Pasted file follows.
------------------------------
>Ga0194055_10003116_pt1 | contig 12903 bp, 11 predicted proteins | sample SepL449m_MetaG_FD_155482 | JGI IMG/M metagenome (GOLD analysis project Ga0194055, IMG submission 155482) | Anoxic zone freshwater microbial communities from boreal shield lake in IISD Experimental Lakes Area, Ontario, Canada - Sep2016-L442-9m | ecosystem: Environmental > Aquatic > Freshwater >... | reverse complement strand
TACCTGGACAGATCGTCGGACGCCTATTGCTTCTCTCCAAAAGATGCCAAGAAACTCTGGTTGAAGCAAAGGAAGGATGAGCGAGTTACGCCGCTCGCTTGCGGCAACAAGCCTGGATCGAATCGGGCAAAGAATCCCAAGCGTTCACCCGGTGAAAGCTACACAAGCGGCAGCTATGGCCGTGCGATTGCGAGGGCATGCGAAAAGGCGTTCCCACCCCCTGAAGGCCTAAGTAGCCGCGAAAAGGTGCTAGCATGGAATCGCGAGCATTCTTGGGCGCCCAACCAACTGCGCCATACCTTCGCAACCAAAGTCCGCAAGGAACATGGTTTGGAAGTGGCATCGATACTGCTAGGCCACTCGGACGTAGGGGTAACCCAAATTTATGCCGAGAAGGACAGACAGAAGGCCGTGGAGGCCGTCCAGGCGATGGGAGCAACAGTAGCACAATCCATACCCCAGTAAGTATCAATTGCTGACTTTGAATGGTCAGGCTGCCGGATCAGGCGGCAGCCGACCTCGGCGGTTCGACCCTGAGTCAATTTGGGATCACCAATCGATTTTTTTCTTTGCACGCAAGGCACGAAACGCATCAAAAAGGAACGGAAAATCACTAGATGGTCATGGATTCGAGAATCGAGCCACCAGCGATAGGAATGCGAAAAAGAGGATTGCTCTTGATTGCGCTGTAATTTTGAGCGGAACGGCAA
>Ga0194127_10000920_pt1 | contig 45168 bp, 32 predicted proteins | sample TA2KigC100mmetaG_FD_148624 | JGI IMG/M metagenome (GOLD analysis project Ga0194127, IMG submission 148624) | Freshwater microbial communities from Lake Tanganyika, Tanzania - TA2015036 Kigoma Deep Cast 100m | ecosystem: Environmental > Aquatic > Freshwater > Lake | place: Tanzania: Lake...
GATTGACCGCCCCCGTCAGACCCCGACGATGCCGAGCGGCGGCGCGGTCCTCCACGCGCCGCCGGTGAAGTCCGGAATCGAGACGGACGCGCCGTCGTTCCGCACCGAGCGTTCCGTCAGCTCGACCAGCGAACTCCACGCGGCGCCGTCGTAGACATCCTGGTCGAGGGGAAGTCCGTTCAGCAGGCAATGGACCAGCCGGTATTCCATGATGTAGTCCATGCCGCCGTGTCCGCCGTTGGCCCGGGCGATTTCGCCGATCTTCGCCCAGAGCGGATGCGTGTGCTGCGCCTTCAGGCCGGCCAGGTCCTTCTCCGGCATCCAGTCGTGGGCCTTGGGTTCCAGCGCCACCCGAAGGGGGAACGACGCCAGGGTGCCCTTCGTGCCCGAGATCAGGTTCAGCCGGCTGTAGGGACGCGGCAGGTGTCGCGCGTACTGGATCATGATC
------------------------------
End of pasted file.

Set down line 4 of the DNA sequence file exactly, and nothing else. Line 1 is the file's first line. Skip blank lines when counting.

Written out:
GATTGACCGCCCCCGTCAGACCCCGACGATGCCGAGCGGCGGCGCGGTCCTCCACGCGCCGCCGGTGAAGTCCGGAATCGAGACGGACGCGCCGTCGTTCCGCACCGAGCGTTCCGTCAGCTCGACCAGCGAACTCCACGCGGCGCCGTCGTAGACATCCTGGTCGAGGGGAAGTCCGTTCAGCAGGCAATGGACCAGCCGGTATTCCATGATGTAGTCCATGCCGCCGTGTCCGCCGTTGGCCCGGGCGATTTCGCCGATCTTCGCCCAGAGCGGATGCGTGTGCTGCGCCTTCAGGCCGGCCAGGTCCTTCTCCGGCATCCAGTCGTGGGCCTTGGGTTCCAGCGCCACCCGAAGGGGGAACGACGCCAGGGTGCCCTTCGTGCCCGAGATCAGGTTCAGCCGGCTGTAGGGACGCGGCAGGTGTCGCGCGTACTGGATCATGATC